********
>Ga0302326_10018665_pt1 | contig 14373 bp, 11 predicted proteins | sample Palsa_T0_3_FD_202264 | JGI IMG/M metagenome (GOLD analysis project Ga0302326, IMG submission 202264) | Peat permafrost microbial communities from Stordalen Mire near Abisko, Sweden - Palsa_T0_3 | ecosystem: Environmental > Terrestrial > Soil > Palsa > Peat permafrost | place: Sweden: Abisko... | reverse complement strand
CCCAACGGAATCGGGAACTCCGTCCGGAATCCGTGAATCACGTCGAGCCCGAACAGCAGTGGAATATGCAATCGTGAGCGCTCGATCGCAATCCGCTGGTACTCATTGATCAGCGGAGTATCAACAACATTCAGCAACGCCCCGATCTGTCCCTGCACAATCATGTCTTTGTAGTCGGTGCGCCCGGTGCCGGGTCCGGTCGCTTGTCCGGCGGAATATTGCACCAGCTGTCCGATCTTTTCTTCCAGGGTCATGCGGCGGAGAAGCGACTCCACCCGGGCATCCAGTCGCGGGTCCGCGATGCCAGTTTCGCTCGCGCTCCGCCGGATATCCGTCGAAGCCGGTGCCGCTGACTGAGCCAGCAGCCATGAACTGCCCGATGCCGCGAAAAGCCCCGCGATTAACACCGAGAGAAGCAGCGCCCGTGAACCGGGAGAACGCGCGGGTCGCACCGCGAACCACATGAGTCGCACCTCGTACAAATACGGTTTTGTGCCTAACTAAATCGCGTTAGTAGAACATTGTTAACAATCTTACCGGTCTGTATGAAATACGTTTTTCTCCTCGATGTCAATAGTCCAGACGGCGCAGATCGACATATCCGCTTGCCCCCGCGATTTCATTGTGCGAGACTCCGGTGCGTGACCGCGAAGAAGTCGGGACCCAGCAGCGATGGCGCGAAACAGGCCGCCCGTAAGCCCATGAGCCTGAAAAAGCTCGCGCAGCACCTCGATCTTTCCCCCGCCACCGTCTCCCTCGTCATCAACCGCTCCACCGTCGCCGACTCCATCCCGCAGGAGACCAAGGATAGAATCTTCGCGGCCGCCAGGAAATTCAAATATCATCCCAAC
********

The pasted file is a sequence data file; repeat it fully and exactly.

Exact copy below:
>Ga0302326_10018665_pt1 | contig 14373 bp, 11 predicted proteins | sample Palsa_T0_3_FD_202264 | JGI IMG/M metagenome (GOLD analysis project Ga0302326, IMG submission 202264) | Peat permafrost microbial communities from Stordalen Mire near Abisko, Sweden - Palsa_T0_3 | ecosystem: Environmental > Terrestrial > Soil > Palsa > Peat permafrost | place: Sweden: Abisko... | reverse complement strand
CCCAACGGAATCGGGAACTCCGTCCGGAATCCGTGAATCACGTCGAGCCCGAACAGCAGTGGAATATGCAATCGTGAGCGCTCGATCGCAATCCGCTGGTACTCATTGATCAGCGGAGTATCAACAACATTCAGCAACGCCCCGATCTGTCCCTGCACAATCATGTCTTTGTAGTCGGTGCGCCCGGTGCCGGGTCCGGTCGCTTGTCCGGCGGAATATTGCACCAGCTGTCCGATCTTTTCTTCCAGGGTCATGCGGCGGAGAAGCGACTCCACCCGGGCATCCAGTCGCGGGTCCGCGATGCCAGTTTCGCTCGCGCTCCGCCGGATATCCGTCGAAGCCGGTGCCGCTGACTGAGCCAGCAGCCATGAACTGCCCGATGCCGCGAAAAGCCCCGCGATTAACACCGAGAGAAGCAGCGCCCGTGAACCGGGAGAACGCGCGGGTCGCACCGCGAACCACATGAGTCGCACCTCGTACAAATACGGTTTTGTGCCTAACTAAATCGCGTTAGTAGAACATTGTTAACAATCTTACCGGTCTGTATGAAATACGTTTTTCTCCTCGATGTCAATAGTCCAGACGGCGCAGATCGACATATCCGCTTGCCCCCGCGATTTCATTGTGCGAGACTCCGGTGCGTGACCGCGAAGAAGTCGGGACCCAGCAGCGATGGCGCGAAACAGGCCGCCCGTAAGCCCATGAGCCTGAAAAAGCTCGCGCAGCACCTCGATCTTTCCCCCGCCACCGTCTCCCTCGTCATCAACCGCTCCACCGTCGCCGACTCCATCCCGCAGGAGACCAAGGATAGAATCTTCGCGGCCGCCAGGAAATTCAAATATCATCCCAAC